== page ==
This is a very common question that many beginners ask. They sometimes go as far as asking me if I believe Wing Chun to be better then other martial styles. I believe it’s important to distinguish the effectiveness of a system from its completeness. If we sit and discuss the theory of Wing Chun and Western Boxing, then yes, Wing Chun as a system will be more complete compared to Boxing, because Wing Chun utilise arms and legs and it has many different strategies while Boxing uses fewer techniques for managing space and distance. But how many times haven’t real fight scenarios shown, that it’s the practitioner that makes the difference—not the system utilised. A gun is surely a more lethal weapon compared to a knife, but it naturally depends who’s using it and in what kind of context is it being used.
What do you believe to be the main reason for studying martial arts in modern days?
My reasons have changed through the years. When I was younger, I practised getting rid of my anger. When I became a teenager, I did it to develop my physical abilities and the aesthetic aspects of martial arts. Then I focused on the fighting approach. Nowadays, I find myself researching many different topics like anatomy, philosophy, military strategy and biology, and my way of training has completely changed. I believe the reason why someone should study martial arts can be the sum up of all those reasons. Martial arts are an instrument that helps you to recognise yourself and manage your emotional side and it puts you face-to-face with violence and the desire of submission that, unfortunately, our western society has instilled in all of us. And you can get so deeply in touch with those feelings that you will be able to get rid of them. In time, the martial arts have become support systems to develop the quality of the mind and the human potential.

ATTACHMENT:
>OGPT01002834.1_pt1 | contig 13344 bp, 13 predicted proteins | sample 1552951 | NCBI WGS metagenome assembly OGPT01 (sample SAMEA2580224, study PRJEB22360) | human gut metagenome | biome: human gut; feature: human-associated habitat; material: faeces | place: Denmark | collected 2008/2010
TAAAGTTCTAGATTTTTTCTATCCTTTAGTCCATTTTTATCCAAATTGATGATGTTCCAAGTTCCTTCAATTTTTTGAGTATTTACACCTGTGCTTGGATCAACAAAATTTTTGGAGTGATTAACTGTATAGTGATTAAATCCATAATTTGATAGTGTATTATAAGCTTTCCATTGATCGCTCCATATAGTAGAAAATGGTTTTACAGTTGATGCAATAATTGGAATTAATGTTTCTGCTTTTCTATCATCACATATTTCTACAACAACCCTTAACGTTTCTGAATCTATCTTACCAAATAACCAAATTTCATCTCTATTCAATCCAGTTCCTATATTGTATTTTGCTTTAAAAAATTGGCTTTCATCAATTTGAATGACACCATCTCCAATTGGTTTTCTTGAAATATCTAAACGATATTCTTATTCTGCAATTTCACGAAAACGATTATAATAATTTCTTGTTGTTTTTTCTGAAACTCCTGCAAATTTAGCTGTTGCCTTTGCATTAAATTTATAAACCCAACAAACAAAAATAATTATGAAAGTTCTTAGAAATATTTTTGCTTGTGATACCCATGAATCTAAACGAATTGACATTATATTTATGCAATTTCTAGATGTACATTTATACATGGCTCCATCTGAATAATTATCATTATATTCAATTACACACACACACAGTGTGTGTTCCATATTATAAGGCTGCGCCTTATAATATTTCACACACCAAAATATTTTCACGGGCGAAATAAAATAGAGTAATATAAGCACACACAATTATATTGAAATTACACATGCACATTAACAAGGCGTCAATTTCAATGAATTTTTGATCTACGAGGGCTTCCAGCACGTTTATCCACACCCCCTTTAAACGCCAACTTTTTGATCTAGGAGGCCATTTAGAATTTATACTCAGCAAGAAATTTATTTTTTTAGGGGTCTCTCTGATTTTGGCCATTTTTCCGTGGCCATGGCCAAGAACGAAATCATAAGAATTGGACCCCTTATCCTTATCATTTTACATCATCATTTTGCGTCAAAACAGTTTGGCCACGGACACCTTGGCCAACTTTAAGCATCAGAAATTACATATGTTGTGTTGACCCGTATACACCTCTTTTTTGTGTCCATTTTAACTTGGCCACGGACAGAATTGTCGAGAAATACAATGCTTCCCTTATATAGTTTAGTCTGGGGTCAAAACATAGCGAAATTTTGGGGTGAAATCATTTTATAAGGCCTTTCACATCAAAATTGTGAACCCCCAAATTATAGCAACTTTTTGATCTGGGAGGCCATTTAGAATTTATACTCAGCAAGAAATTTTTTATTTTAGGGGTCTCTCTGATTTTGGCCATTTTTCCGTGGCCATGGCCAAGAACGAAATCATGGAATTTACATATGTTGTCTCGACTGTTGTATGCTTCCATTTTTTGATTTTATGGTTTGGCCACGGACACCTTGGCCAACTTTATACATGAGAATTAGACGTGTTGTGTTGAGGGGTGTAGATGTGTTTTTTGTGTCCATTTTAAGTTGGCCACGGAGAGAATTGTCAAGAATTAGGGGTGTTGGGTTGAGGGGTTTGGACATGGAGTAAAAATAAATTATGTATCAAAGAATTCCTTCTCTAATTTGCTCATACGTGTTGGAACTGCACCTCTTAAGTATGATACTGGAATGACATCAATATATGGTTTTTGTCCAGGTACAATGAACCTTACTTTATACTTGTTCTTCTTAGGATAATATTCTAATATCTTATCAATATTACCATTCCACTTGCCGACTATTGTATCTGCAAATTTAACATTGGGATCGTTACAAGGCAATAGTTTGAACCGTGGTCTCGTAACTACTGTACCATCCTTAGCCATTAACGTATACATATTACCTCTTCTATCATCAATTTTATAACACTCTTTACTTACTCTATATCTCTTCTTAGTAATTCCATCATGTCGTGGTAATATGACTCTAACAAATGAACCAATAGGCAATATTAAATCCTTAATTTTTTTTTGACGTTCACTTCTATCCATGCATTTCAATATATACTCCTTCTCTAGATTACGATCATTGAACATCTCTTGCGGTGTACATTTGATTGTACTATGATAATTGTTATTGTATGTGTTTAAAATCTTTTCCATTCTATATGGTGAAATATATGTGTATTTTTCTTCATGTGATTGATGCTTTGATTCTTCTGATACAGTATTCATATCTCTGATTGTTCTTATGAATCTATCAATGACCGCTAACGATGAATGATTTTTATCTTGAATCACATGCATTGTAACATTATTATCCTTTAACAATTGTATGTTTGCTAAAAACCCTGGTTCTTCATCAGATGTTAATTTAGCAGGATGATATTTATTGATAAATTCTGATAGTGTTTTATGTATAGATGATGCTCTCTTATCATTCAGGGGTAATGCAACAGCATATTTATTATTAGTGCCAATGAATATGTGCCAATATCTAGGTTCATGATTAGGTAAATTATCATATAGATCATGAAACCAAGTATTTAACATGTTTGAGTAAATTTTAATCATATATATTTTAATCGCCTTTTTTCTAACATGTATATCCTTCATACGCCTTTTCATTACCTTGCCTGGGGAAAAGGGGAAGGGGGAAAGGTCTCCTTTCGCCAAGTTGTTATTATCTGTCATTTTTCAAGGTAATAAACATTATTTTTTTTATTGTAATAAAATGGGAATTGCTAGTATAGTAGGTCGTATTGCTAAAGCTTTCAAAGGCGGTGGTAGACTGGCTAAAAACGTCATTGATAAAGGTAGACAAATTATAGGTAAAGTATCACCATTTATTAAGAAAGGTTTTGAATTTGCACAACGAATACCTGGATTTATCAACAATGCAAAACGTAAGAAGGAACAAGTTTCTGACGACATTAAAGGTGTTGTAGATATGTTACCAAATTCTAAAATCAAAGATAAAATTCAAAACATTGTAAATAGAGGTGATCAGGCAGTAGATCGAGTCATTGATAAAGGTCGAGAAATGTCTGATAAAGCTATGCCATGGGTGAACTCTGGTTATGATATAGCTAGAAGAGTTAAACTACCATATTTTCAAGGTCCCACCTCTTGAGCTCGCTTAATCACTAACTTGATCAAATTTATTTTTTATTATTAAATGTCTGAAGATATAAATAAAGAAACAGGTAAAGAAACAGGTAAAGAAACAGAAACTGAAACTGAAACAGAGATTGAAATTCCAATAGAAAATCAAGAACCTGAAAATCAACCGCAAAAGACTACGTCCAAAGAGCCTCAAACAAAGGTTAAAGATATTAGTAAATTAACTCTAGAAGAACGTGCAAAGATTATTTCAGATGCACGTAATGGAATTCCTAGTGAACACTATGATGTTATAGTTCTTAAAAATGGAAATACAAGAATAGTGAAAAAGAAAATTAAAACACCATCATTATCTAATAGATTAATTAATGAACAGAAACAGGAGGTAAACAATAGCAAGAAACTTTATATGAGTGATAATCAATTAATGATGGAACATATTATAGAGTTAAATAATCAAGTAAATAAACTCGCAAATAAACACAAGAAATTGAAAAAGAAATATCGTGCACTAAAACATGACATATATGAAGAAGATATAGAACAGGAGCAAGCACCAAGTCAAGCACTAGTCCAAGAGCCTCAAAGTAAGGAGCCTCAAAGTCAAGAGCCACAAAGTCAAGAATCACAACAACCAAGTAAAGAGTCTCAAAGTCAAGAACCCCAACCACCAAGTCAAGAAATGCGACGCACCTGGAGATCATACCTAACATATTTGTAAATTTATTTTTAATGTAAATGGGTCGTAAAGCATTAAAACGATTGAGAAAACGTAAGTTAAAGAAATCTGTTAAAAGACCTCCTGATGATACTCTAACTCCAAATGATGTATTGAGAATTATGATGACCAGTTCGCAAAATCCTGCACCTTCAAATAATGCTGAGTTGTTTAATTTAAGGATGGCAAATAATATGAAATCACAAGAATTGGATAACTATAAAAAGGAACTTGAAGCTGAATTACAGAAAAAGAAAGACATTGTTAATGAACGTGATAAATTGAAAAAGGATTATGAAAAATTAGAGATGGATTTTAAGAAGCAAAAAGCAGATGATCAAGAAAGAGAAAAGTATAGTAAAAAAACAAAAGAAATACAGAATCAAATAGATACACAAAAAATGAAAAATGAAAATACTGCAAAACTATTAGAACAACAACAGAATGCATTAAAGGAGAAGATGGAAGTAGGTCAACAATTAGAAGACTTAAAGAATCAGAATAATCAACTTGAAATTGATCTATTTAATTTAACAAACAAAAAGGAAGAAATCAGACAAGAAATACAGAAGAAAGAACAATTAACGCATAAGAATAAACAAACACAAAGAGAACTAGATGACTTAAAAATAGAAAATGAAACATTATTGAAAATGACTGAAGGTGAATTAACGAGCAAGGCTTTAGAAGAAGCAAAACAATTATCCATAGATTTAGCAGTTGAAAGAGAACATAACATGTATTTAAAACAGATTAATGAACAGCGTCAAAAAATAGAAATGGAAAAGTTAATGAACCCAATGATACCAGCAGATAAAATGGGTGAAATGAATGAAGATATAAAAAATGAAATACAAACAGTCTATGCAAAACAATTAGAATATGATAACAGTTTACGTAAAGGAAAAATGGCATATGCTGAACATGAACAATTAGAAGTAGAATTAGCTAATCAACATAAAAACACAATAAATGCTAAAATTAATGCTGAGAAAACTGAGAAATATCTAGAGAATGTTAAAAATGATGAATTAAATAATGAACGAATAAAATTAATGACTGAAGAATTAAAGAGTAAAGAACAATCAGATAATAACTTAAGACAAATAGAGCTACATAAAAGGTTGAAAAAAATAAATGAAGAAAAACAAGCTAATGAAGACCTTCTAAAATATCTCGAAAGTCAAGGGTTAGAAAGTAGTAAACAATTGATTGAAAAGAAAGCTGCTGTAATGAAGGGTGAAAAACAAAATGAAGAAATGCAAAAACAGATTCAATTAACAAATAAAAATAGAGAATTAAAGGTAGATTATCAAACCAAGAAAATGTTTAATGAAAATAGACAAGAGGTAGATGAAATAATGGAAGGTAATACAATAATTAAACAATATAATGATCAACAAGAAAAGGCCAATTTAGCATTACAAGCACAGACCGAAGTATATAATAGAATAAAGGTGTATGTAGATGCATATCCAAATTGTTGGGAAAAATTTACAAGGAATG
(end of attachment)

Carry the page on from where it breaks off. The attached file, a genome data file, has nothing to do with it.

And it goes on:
“Technique over Power” is a highly used slogan but very few can “walk the walk”. Do you believe Wing Chun lacks some important fighting ingredients?
I would like, instead, to create a different slogan: “Power comes from Technique”. I believe that everything centres on the ability to generate power. Power is created from two main aspects: one is the technical while the other is about the physical characteristic (weight, height, and body structure). So, if I can generate the same amount of power as someone three times my weight, with a penetrating power notably superior, this means I learned how to use my body much better than my opponent. I believe that the limits are not to be found in the system but in the limited understanding of the people who practice it. In the end, fighting is only a bit more than throwing a single punch.
Do you believe that Wing Chun needs internal development to be effective?
It’s impossible to not utilise the principle and the movement dynamics found in the internal styles, also because they completely match with the theories I learned on my Wing Chun journey. Wing Chun is a synthesis system, and whoever created it had vast experience in martial arts. Comparing it to reading a book on martial arts, Wing Chun will be like reading a summary of it, which contains the main contents, but the principles are hidden and not simply manifested. For example, the basic stances of Wing Chun are less intuitive, and initially, it’s not easy to generate power and stability. However, since I had experience in other styles, it helped me to understand how to obtain rooting and to be able to generate power using a modern position. How could you really throw an inch punch that is the pure synthesis of a punch, without having had any experience of throwing standard punches? Often, I hear people talking of economy of motion, but to talk about it, you first have to understand movement in its entirety. So even if the final result of Wing Chun is a spare movement, I believe that a Wing Chun expert should have great physical abilities in regards to body management. I’m strongly disagreeing with those who try to promote Wing Chun as a method that doesn’t require physical abilities.